As we saw before, the memory of the Device that is executing OpenCL is not directly accessable by the Host. Thus, it is necessary to provide a way to transfer data back and forth. This involves three steps:
- Create the variable space in Device memory;
- Write the variable to Device memory;
- Read the contents back to Host memory.
The following picture will help you understand better how memory works in OpenCL:
As you can see, the Device has its own memory region. This means that it’s necessary to use specific OpenCL API commands to allocate memory in the device and read/write to it. Have in mind that you should keep data transfers to the MINIMUM POSSIBLE because this is very slow and currently is the bottleneck in many OpenCL applications (and in all other GPU computing technologies as well).
1. Creating and accessing variables with OpenCLTemplate
This should be very easy and we’ve been doing it even before this topic. If you want to use OpenCLTemplate to create/write/read variables from the device, this is what you need to do:
- Initialize OpenCL using CLCalc.InitCL() (only once per execution);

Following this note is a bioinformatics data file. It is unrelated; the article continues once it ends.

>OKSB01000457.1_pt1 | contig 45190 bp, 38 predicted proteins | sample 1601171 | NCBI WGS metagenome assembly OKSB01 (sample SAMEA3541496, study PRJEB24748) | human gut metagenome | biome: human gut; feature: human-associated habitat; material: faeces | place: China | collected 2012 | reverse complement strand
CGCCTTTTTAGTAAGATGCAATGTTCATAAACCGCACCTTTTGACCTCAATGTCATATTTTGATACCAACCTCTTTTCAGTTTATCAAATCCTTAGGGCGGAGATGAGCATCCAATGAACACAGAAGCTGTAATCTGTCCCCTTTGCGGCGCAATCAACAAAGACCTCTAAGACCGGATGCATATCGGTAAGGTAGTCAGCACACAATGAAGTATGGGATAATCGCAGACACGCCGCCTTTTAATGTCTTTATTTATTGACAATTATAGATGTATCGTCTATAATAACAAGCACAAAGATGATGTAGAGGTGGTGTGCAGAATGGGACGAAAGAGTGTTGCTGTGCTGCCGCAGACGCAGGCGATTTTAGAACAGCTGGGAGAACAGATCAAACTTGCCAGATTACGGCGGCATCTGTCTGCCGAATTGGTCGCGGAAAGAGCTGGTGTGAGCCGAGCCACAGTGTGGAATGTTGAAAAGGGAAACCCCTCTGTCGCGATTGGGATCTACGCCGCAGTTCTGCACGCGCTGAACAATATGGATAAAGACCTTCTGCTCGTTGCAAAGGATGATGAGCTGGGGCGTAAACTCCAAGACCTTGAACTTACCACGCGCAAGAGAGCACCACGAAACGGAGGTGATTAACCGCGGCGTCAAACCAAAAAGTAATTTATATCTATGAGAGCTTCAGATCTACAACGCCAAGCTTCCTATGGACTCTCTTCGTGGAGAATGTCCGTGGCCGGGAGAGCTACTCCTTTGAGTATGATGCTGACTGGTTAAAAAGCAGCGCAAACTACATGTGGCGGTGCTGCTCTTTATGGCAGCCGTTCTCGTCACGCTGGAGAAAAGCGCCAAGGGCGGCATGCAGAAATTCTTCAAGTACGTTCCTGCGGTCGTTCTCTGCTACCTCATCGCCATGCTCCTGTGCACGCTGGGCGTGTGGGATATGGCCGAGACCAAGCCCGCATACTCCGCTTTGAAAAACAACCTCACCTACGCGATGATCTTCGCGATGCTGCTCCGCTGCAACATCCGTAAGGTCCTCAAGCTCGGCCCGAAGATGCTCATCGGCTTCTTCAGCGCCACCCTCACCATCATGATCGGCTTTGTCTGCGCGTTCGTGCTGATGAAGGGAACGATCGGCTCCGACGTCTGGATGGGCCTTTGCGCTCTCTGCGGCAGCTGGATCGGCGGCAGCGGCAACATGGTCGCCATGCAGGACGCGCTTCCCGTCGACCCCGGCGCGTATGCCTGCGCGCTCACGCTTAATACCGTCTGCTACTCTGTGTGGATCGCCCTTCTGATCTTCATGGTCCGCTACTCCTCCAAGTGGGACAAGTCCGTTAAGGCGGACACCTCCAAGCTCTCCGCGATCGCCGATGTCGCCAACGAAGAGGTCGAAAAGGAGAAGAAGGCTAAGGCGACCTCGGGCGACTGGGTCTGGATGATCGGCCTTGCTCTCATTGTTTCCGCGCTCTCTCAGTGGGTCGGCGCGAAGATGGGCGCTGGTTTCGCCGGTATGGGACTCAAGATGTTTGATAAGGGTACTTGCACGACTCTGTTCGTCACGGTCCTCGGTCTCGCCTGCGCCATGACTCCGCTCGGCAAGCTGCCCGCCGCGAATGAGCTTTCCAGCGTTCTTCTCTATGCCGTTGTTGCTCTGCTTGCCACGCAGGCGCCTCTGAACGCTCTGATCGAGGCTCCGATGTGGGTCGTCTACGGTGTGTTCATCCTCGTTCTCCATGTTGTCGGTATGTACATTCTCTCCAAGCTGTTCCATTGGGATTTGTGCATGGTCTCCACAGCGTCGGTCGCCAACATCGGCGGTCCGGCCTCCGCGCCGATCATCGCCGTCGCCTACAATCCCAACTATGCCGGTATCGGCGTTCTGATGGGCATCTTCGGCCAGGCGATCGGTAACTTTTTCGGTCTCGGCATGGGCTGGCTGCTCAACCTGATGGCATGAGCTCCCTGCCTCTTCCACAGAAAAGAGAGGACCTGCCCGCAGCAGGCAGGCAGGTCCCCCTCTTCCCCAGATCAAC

- Create your array of type int, float, double, etc;
- Create a new CLCalc.Program.Variable from your array;
- Use the CLCalc.Program.Variable WriteToDevice to write to the Device;
- Use the CLCalc.Program.Variable ReadFromDeviceTo to read from Device to your array.
OpenCLTemplate checks the lengths of the arrays being read/written. You can create a variable from one array and read it to another one provided they have the same Length. If you want random access to read/write to specific positions and transfer different amount of data, keep reading further to see how to do it directly with the OpenCL API.
Create an int array on Device memory and read what has been stored to another int array.
//Creates two int arrays of the same size.
//OpenCLTemplate checks these sizes
int myArray = new int;
int myArray2 = new int;
//Creates some data to myArray
for (int i = 0; i < myArray.Length; i++)
myArray[i] = i;
//Allocates memory in the OpenCL device and copies data